That's not to say the game is without its faults.

My main complaint with the campaign is the lack of checkpoints. This isn't really a problem in the early sections of the game, but becomes worse as the game goes on, hitting its obnoxious climax on the level "Sangre Del Toro." Despite the fact that this level takes place in Chile - which is awesome as I used to live there - I found myself shouting at the screen several times during this level and won't play it any more. The level takes place over a very large map and you have to drive to various points, get out of your car, fight off the bad guys, and then perform certain tasks. The problem is that the game checkpoints you immediately after you've performed the tasks, but not in between. What ends up happening, is you drive for minutes at a time to get to the next action and then die, having to start over again, driving for minutes at a time. There's a particularly annoying part where not only do you have to drive a whole bunch, but you have to stop, sit through an annoying and useless cutscene (there isn't even any story-related dialogue), listen to Sweet tell you that the obnoxious thing you just did was "cool", and then drive some more, through the blinding dust into an ambush that you won't survive on your first, second or third try. I think I wasted 20 minutes on that part the first time I played it. Now, I just drive to the point where I know they're waiting and blindly throw grenades into their midst. Not a very fun way to play, Dice. Neither is driving in the dust. I'm glad that your engine can realistically simulate wind and dust. Congratulations. That doesn't mean I want to constantly drive blindly through snow drifts and dust storms at the expense of your otherwise beautiful backdrops.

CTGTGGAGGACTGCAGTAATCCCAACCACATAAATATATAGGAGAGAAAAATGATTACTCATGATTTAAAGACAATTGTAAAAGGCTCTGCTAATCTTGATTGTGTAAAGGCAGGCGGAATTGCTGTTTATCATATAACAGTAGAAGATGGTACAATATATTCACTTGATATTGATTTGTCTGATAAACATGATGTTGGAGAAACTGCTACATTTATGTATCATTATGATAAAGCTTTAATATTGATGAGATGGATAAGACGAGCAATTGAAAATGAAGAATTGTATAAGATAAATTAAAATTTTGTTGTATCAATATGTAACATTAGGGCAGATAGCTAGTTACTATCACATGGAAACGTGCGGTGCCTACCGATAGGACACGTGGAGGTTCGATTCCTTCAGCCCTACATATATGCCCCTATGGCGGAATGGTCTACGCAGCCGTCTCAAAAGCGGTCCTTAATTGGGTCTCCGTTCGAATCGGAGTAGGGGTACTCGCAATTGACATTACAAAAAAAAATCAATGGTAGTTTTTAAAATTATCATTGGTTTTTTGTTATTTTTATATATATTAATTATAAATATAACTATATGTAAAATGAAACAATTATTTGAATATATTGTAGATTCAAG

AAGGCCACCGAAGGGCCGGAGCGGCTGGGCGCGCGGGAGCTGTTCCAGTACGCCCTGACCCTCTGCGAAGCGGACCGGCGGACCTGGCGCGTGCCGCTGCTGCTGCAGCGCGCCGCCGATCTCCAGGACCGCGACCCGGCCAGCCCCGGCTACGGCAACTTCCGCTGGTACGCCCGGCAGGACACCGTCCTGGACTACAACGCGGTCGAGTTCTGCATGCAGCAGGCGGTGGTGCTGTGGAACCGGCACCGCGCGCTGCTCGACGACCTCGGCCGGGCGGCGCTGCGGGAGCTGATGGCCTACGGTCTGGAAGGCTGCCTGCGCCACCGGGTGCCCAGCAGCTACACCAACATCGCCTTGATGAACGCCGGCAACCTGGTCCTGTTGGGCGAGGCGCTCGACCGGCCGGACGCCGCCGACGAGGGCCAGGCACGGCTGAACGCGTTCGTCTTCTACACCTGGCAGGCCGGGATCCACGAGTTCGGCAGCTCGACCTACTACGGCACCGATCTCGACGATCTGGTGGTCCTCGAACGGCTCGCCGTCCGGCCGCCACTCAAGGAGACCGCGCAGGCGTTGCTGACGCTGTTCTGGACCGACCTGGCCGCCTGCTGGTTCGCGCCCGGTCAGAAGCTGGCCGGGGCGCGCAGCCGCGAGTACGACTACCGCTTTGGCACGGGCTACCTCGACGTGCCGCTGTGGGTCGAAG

You will come to hate this place.

Along with this, I was also frustrated by how often you sit through a cutscene, then drive a whole bunch without doing anything, only to get to another point that initiates another cutscene. Why make me drive? It's not fun or interesting, so why can't you just transition to the next scene like they do in movies?